Mindfulness, I think, is about letting go of the extraneous stuff, and focusing on who we are with or what we are doing. In doing so, we can help ourselves to avoid anxiety and other feelings and obsessive thoughts that don’t help us. We focus on the here and now, and we can live our lives without so much frustration and anger. We can avoid creating more pain for ourselves than we already have.

I’ve been fighting depression for a while, it I have found mindfulness to be a useful technique. I’m new to it and it’s hard and I can’t always make it work for me. But I have been able to help myself with it. I like it a lot. It takes the pressure off me at the same time as it allows me to feel better. It’s weird. It’s like giving in and winning by giving in.

KhiaKarma's avatar

I was thinking about this today on my way home. I was feeling numb and frustrated about my job and just had a case of the blahs! I was mindlessly driving and I don’t even remember half of the trip. I was stuck in my head. Honestly, it was probably pretty dangerous. Slowing down and just focusing on sensations brings me out of my head. Noticing the smells, the feel of the air on my skin, the vibrant colors all around. It’s easier to say than do sometimes, like today- I wasn’t really able to snap out of my doom and gloom….but with practice, I think that mindfulness really helps me enjoy all that life has to offer as a human being.

Simone_De_Beauvoir's avatar

@wundayatta That is an interesting take on a concept that I relate to in a completely different way – I never considered mindfulness as a way of ‘being in the moment’ but rather as a way of grasping the multiplicity of..well, everything…capturing (and doing so quickly) all the angles of the situation or another person or our own actions…but of course there are overlaps with what you describe in that mindfulness, to me, is about awareness and depth but it’s also about responsibility, to others, that I have.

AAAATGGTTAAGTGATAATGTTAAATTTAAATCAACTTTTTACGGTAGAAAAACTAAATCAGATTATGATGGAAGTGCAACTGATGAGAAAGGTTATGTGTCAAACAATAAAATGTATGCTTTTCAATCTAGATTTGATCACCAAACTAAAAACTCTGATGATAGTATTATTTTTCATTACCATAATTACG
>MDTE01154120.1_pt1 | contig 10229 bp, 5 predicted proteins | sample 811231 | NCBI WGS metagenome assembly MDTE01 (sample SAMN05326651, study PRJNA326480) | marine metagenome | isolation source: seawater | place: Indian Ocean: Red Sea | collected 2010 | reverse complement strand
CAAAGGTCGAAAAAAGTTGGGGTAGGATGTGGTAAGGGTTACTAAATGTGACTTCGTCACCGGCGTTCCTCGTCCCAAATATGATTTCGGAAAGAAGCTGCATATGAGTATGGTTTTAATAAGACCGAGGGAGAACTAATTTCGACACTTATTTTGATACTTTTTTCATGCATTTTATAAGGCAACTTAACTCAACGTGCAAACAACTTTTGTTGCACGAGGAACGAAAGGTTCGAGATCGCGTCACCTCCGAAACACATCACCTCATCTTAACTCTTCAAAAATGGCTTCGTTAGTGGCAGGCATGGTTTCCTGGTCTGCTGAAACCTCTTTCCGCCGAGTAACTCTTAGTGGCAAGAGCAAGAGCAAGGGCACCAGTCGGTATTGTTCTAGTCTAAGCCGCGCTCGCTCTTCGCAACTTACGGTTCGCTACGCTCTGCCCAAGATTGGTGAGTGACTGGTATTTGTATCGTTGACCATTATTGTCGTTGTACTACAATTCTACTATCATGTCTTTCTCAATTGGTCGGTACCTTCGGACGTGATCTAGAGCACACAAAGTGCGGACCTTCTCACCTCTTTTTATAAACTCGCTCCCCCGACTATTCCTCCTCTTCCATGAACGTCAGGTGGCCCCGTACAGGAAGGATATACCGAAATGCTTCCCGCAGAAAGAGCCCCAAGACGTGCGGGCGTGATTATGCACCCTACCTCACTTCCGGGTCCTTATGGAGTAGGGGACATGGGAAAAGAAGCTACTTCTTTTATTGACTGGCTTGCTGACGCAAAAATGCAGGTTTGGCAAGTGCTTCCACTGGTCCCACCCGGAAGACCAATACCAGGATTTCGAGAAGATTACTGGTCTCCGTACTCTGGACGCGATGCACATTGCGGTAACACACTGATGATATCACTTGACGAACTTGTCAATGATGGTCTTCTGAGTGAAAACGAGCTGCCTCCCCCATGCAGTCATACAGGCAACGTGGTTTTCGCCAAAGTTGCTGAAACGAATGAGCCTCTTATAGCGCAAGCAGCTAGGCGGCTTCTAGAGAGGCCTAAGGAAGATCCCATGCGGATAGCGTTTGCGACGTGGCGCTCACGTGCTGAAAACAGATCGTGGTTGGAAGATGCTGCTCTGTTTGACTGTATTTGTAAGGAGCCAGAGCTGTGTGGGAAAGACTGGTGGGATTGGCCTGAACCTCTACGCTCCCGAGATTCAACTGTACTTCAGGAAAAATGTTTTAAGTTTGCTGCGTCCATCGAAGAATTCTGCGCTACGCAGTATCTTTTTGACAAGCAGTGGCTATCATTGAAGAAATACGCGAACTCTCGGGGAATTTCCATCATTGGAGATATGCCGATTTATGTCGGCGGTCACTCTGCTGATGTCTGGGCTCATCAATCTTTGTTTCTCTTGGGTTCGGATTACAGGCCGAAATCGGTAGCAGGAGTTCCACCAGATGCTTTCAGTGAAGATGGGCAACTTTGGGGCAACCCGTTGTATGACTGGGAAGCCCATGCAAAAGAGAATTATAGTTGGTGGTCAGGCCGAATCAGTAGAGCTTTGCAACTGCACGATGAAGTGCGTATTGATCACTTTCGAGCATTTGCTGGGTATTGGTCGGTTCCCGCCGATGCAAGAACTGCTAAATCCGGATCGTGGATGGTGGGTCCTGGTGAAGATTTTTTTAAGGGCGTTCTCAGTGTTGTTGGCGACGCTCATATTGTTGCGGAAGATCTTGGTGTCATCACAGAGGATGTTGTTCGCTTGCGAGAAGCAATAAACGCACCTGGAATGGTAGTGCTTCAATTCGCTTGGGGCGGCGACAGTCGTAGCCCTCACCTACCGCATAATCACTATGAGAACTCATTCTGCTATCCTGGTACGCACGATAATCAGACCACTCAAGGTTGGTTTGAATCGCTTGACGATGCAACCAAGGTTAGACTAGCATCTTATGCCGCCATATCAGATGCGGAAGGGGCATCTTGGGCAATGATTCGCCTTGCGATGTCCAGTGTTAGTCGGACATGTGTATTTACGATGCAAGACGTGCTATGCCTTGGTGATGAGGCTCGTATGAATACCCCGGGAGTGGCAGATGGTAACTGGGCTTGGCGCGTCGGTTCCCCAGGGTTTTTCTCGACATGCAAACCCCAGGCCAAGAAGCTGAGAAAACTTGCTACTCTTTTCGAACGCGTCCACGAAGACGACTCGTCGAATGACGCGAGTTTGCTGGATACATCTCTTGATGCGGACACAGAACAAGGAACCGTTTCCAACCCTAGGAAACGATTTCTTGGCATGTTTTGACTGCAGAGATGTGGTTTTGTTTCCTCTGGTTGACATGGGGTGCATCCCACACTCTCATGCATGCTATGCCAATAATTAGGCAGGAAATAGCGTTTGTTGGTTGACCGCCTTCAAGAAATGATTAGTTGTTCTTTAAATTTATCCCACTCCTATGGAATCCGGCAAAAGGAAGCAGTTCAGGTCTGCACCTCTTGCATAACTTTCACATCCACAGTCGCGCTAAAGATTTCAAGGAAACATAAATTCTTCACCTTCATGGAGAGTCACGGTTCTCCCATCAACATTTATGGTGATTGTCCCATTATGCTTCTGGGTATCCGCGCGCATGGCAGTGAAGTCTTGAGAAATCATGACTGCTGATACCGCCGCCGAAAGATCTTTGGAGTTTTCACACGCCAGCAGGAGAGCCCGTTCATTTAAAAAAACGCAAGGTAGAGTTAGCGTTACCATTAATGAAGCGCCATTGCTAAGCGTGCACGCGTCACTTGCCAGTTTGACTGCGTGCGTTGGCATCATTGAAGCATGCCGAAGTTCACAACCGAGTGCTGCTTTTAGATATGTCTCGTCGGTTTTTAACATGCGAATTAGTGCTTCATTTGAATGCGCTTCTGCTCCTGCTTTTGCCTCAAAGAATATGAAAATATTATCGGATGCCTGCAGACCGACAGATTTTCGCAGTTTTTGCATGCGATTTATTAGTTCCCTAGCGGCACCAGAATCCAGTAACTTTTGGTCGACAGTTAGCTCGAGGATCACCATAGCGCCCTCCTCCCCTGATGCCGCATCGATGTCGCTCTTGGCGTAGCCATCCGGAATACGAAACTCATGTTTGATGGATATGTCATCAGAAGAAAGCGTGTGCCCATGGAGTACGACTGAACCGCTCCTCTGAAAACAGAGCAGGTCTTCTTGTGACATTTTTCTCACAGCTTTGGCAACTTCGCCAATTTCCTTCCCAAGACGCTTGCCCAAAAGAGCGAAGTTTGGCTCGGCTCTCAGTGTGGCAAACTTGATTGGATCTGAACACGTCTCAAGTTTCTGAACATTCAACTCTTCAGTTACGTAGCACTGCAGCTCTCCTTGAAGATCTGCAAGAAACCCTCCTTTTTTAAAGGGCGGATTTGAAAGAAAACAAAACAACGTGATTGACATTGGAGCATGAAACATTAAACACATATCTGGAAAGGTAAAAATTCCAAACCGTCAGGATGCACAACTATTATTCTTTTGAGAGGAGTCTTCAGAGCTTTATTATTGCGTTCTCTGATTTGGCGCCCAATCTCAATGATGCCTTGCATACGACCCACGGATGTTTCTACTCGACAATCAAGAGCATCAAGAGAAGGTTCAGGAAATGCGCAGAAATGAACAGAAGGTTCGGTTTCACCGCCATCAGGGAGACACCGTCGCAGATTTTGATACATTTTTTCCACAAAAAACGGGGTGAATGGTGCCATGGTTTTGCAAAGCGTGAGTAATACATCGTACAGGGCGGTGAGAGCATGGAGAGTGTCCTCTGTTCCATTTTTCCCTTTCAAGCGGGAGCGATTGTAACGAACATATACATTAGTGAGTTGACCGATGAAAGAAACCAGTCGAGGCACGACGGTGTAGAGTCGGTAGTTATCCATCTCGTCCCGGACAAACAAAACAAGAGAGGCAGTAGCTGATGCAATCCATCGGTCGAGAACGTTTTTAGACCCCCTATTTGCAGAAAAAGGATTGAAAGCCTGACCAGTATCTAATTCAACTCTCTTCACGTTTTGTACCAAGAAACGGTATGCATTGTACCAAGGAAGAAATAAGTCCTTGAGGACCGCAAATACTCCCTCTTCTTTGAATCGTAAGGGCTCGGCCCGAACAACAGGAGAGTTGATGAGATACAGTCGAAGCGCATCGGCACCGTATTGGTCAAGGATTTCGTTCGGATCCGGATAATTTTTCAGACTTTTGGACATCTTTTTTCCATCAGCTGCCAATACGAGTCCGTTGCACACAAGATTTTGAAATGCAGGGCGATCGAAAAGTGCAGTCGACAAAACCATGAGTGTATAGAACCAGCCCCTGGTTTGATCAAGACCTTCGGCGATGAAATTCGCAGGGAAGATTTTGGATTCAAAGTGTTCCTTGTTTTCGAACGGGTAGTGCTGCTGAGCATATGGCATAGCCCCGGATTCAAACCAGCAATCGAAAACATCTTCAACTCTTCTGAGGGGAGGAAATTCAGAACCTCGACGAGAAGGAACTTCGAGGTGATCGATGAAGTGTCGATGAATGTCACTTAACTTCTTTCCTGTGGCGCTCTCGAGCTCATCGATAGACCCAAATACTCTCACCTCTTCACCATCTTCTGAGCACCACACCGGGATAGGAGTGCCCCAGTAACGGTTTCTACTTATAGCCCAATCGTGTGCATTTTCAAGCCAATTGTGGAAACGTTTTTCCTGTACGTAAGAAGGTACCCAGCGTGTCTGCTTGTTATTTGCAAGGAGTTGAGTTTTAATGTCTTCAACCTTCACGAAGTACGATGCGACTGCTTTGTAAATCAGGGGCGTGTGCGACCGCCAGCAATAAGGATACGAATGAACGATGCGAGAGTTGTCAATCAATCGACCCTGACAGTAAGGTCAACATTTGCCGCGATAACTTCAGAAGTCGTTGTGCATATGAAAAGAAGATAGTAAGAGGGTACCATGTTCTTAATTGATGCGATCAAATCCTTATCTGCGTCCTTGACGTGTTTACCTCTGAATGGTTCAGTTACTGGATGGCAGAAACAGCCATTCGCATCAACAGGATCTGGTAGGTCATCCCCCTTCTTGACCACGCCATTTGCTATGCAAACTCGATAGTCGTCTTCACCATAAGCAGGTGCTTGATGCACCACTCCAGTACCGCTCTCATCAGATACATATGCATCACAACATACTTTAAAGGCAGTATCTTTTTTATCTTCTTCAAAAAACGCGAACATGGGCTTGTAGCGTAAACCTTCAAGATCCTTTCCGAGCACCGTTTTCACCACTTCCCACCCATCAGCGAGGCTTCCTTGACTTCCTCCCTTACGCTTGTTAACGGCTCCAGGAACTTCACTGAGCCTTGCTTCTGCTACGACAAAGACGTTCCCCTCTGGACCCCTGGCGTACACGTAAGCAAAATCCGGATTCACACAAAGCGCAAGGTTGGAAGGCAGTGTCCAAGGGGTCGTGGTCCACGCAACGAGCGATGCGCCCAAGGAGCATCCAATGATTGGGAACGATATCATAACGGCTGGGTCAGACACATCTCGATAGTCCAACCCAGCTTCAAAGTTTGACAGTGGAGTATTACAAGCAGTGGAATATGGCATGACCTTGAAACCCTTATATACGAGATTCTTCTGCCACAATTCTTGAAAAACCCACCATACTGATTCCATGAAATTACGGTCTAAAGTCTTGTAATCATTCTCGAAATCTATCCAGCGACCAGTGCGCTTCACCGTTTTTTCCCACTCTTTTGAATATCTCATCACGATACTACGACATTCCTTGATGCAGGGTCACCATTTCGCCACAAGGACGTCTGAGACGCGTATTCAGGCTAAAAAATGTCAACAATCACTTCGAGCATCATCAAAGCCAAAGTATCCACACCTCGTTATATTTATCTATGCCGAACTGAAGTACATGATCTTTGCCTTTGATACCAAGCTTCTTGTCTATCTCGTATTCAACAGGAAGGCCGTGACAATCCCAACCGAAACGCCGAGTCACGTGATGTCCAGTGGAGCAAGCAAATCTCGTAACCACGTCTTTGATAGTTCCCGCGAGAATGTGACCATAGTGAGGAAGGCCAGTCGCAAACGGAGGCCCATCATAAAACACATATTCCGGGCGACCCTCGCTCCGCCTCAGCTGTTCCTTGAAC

perspicacious's avatar

I pay attention to the things I think are important and leave the rest for the masses. That’s pretty much it.

Blackberry's avatar

I can’t answer this in-depth because I’m drunk and tired, but I’ll try to summarize a bit.

I’m very aware of the myriad situations people go through, I observe facial expressions, body language etc. I read a short passage of some random book at a bookstore once. It explained how many people will see one facet and automatically assume. The author gave an example of a typically annoying person: obnoxious, rude, has listening or learning problem etc. We see this person and just say ‘What an asshole/dumbass’, but what if later we find out they are simply a product of their environment? They had a hard life, their parents did not care etc.

Then…instead of frustration comes understanding. This is just an example I read, but it can apply to many facets of society. I have a hard time staying angry or even getting angry because I know everyone has a story. People aren’t just angry, sad, and hopeless for no reason.

Coloma's avatar